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Sheffield crime down after flats investment

Transformed: The regeneration of Sheffield's Park Hil flats has cut crime in the area.

Transformed: The regeneration of Sheffield's Park Hil flats has cut crime in the area.

STUDENTS in Sheffield have devised their own regeneration plan designed to tackle some of the city’s biggest problems.

A group of third years studying for an economics degree at Sheffield University presented projects to address problems such as homelessness and lack of central business to city bosses.

Their work was part of a new module led by Professor David Cuberes, an expert in urban economics and a consultant for the World Bank.

A total of 15 proposals were put to a panel of judges including Sheffield Council representatives – with a study into the redevelopment of Park Hill’s impact on crime rates crowned winner.

The students found that, following work to transform the site, rates in the area have fallen from a peak of 624 in 2006 down to 309 in 2011, and just 224 so far in 2012.

Results were compared to a similar project in Hulme, Manchester and showed further investment would result not only in lower crime rates, but also see a reduction in other social problems.

Student Robert Sankey, aged 22, said: “Sheffield is a safe city, but every city has problems with crime.

“Research has shown that spending alone is not enough to tackle crime levels, it has to be well thought-out and targeted in the right areas.”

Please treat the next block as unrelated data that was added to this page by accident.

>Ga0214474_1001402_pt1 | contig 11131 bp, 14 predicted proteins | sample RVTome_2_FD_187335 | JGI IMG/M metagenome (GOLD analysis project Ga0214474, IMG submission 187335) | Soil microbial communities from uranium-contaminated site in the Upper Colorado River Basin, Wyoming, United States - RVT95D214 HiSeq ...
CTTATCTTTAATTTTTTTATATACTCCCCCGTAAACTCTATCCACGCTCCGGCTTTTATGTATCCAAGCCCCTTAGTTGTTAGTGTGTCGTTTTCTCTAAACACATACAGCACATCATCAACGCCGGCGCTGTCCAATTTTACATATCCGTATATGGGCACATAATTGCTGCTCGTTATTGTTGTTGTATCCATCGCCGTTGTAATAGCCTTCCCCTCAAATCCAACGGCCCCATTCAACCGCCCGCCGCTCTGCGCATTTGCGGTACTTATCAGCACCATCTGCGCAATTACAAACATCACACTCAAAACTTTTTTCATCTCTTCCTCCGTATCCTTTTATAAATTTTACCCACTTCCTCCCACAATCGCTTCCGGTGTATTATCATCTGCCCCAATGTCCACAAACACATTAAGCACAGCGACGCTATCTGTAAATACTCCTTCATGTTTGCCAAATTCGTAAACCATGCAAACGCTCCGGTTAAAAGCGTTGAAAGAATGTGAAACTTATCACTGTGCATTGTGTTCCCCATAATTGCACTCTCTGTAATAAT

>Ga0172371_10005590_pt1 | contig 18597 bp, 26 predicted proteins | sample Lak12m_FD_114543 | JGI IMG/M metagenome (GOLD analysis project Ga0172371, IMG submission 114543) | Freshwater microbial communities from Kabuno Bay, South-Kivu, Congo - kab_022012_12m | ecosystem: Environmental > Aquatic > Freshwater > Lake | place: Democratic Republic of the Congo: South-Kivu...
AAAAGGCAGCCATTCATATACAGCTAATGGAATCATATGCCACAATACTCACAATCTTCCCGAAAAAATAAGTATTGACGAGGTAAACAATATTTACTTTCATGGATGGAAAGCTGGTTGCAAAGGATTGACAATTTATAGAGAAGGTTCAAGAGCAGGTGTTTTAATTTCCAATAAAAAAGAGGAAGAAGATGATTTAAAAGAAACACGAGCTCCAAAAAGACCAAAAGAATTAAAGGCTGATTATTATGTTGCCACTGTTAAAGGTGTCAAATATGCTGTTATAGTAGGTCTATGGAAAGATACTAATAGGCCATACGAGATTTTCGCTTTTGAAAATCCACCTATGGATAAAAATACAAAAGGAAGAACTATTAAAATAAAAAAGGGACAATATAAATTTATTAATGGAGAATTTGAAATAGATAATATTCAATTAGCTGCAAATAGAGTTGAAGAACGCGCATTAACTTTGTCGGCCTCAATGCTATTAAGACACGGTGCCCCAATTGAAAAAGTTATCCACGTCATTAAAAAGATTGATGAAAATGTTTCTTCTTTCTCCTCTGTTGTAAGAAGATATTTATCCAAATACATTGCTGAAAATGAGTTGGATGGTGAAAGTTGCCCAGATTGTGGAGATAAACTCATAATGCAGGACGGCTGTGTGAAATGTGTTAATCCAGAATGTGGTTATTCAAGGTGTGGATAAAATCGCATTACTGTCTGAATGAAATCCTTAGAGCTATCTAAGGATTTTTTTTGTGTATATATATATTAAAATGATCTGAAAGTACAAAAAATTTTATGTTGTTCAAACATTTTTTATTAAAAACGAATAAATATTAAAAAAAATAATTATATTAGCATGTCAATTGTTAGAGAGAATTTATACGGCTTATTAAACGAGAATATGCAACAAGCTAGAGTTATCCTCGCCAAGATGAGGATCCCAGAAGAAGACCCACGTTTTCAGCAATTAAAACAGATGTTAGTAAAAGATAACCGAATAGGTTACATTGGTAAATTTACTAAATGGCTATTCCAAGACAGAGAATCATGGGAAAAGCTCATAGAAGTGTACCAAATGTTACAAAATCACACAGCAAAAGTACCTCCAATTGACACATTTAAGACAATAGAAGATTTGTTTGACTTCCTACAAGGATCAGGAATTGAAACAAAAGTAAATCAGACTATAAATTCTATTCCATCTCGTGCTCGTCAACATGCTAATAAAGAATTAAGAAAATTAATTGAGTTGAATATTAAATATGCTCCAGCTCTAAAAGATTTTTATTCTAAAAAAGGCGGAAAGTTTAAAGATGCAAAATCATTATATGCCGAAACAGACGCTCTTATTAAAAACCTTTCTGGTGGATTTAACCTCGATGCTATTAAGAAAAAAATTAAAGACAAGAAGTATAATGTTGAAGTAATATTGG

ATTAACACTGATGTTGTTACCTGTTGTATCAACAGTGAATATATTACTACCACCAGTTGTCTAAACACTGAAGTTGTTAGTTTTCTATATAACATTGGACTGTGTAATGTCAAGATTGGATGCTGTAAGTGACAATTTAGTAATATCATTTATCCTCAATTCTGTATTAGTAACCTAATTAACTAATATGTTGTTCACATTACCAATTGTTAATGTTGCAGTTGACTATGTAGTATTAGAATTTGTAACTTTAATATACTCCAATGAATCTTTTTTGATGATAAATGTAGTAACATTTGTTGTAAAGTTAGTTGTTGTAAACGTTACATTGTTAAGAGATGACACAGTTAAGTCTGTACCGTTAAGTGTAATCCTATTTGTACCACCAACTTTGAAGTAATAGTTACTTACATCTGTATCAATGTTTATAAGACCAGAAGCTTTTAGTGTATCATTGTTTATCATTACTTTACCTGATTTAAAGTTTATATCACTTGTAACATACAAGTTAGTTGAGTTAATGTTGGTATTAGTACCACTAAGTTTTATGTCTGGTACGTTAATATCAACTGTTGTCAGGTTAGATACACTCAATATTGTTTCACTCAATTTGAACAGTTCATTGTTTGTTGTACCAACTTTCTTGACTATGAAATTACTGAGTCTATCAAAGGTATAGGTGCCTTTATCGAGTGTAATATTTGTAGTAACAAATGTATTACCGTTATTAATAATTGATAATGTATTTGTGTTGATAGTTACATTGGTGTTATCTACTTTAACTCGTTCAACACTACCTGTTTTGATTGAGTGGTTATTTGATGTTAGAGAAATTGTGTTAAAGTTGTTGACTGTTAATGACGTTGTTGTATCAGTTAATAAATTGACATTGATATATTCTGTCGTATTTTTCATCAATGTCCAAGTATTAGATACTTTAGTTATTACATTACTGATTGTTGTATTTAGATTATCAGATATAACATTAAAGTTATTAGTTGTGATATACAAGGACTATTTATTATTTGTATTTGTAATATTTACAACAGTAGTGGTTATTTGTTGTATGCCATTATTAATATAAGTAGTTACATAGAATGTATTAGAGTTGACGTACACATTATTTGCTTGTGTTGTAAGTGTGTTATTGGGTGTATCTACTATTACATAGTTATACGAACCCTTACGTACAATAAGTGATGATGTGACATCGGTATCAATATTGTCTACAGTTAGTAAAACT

Fellow student Peter Gibson, 21, said: “Looking at the example in Hume, it wasn’t just redeveloping the flats – they built a nursery, shops, restaurants, creating a proper community.

“That’s the kind of thing that makes a difference – not just to crime rates, but things like unemployment, anti-social behaviour, deprivation.”

Robert said: “We’re hoping the council will see that what they’ve done so far is working, and that they should continue and do more.

“This area of the city was once a no-go zone, but it is an iconic feature of the landscape and could be the heart of the community, if the council continues to invest and fight against the effects of the recession.”

Prof Cuberes said: “One of the main aims of this new module was to engage students with real life problems.

“In particular, they were asked to identify and tackle a current urban problem in the city of Sheffield.

“Working in groups meant the students could enhance the generation of interesting problems and creative solutions.

“The winning project carried out a thoughtful and careful analysis of the real effects economic regeneration can have on a city’s level of crime.”

 

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